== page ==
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29. a song of Lamentation.

“On hearing of the battle of Lexington, Col. Putnam left his plough standing in the middle of the field, and, without changing his clothes, repaired to Cambridge, riding in a single day one hundred miles.”--National Portrait Gallery, published 1834.

“A little beyond, a rebel was ploughing in a field by the roadside: both animals were taken, and the plough left standing in the furrow.”--Tribune Correspondence.

     Strophe First:
The plough stands in the furrow. Ah! how long?
     The unbroken sod invites the share in vain,
The fertile fields produce not: and among
     The woods resounds the tramp of armed men.

Ceres aye yields to Mars. The warrior-god
     Over her fields relentless drives his steeds;
And when and where he hurls his barbed rod,
     “Some Athens perishes, some Tully bleeds.”

Strophe Second:
     The plough stood in the furrow. Putnam heard
His country's trumpet-call, and left it there.
     In her behalf, the soul within him stirred
To such deeds as few mortals do, or dare.

     The plough stands in the furrow. Where is he
Who lately guided it with wonted skill?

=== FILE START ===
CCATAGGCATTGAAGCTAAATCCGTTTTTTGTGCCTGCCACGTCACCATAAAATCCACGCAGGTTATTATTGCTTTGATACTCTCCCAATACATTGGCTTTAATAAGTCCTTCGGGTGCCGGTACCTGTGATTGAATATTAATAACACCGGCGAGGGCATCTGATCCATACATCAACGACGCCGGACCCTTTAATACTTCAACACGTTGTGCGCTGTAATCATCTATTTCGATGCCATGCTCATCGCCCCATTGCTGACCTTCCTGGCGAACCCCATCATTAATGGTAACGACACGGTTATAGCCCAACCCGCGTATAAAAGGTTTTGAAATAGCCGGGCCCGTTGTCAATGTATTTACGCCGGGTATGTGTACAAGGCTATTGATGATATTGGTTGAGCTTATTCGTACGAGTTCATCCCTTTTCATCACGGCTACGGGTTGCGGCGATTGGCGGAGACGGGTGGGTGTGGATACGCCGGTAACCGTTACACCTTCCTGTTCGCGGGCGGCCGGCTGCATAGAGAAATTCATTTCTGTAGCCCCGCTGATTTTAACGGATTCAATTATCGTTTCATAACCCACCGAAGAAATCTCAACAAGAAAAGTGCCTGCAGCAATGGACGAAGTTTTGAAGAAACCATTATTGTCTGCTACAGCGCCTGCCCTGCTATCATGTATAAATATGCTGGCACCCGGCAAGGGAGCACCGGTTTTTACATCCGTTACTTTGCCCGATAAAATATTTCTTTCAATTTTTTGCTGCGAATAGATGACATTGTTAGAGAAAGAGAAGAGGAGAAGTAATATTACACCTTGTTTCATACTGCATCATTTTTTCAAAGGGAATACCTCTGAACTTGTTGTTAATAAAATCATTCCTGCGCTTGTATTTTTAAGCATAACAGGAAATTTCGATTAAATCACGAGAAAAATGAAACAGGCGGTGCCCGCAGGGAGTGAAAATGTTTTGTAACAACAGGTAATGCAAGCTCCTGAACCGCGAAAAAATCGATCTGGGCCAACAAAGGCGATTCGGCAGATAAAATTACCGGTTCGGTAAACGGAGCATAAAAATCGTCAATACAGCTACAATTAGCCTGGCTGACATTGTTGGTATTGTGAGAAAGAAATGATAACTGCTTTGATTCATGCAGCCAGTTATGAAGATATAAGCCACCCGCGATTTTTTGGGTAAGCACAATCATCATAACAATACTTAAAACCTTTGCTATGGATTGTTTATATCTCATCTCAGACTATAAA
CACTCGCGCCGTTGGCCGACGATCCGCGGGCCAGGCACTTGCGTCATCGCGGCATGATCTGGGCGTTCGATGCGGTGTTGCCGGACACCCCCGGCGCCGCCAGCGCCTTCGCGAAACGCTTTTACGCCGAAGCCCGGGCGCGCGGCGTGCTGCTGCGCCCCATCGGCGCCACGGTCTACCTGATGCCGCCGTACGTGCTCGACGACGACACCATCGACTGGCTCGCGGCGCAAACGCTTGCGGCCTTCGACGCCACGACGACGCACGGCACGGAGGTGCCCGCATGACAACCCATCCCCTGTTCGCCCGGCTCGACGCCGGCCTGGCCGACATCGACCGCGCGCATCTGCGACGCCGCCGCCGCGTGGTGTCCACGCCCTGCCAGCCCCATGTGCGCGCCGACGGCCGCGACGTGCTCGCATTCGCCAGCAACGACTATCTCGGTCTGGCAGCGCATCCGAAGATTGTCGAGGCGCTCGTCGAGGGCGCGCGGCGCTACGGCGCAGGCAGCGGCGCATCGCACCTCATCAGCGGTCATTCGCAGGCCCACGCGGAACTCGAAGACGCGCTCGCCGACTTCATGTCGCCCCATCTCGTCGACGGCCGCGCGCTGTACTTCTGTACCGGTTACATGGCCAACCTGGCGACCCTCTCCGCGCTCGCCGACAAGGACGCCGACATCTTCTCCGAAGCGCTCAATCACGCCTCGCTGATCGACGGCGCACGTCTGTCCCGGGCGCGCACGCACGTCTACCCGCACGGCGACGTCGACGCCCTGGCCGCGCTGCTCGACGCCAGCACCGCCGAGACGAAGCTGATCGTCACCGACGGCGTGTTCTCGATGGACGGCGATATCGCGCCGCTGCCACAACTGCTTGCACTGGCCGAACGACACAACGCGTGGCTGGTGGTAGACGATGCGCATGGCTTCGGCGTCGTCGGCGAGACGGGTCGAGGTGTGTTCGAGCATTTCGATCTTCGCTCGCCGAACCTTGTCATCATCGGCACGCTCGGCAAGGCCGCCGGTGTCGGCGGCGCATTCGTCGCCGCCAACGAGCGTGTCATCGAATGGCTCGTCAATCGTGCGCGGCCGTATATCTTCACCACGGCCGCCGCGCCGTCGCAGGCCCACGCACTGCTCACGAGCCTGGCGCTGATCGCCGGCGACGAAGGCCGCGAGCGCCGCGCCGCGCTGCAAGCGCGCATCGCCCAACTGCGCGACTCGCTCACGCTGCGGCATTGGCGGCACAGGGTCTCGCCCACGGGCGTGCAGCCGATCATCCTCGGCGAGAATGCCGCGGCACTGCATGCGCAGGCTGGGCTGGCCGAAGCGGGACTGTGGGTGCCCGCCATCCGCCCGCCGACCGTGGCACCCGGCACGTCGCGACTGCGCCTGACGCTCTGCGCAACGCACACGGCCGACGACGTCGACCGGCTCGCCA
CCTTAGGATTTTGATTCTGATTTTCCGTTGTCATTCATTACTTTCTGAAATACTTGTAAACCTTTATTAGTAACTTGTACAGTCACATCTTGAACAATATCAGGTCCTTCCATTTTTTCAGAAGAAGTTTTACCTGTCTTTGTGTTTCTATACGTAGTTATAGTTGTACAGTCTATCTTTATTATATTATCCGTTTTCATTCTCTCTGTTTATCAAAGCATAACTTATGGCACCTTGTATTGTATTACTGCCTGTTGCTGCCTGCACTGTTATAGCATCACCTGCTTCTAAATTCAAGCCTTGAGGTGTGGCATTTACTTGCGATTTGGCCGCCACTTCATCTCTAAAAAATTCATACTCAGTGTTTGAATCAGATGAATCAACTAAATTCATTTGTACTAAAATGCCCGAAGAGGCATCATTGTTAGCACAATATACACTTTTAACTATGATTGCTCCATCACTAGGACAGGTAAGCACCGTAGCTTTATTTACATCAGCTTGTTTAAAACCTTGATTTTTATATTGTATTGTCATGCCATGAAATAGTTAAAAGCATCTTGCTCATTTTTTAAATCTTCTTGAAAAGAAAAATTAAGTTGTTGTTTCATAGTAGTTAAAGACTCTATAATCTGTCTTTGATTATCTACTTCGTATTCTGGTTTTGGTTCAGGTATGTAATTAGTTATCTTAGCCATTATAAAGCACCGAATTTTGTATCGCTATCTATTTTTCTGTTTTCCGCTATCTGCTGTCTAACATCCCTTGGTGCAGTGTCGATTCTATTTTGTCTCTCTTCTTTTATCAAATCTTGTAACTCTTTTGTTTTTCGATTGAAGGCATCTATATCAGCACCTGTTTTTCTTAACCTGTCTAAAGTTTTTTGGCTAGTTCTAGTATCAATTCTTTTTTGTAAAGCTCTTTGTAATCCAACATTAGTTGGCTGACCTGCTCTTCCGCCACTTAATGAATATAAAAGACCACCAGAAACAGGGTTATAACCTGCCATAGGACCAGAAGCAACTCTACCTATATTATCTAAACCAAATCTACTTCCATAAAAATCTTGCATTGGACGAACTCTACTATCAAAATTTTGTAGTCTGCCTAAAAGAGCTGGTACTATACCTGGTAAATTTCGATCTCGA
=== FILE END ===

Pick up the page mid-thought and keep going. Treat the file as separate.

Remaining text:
Go, seek him in the camp where traitors be,
Armed 'gainst the land which calls them “brothers” still.

Strophe Third:
     The song of birds amid the summer trees,
The forest foliage, glittering goldenly,
     The azure sky, the many-perfumed breeze,
Ah! sunny clime! fond Nature smiles on thee.

     The sound of mourning! dear homes ruthlessly
Laid waste! for Death and Hell walk hand in hand!
     Sackcloth and Ashes! Bend the stubborn knee--
Woe is thy heritage, thou goodly land.

     O bleeding land! there is, that bringeth cheer;
Renew thy fading hopes, repress thy sighs.
     O traitor band! there is, that causeth fear;
Haste ye and hide, ere Nemesis arise!

O mourning heart, be still! The gloomy night,
     Even to eye that's not “of faith,” grows gray;
Soon shall its darkness melt away in light.
     Come, quickly come, light of the glorious day!

Arise, and gird your loins, ye men of might!
     Earth trembling, hope, heaven, bide the end; hear ye!
Go forth, great-hearts! Do battle for the right!
     Go forth, and faint not: “God and Liberty!”

“Thine is the fight, O God.” For liberty
     To worship thee in peace, we draw the sword;
Thy cause shall fail not, save ordained by thee;
     Even as the sparrow falls but by thy word.

Grant thou, All-Merciful! thy mercy to us,
     Only thine arm of strength can us subdue.
With thine own spirit toward our foes, imbue us;
     So shall we “temper justice” to thy view.

Edmundus Scotus, Ninth Illinois Cavalry Chicago, November 27, 1862.

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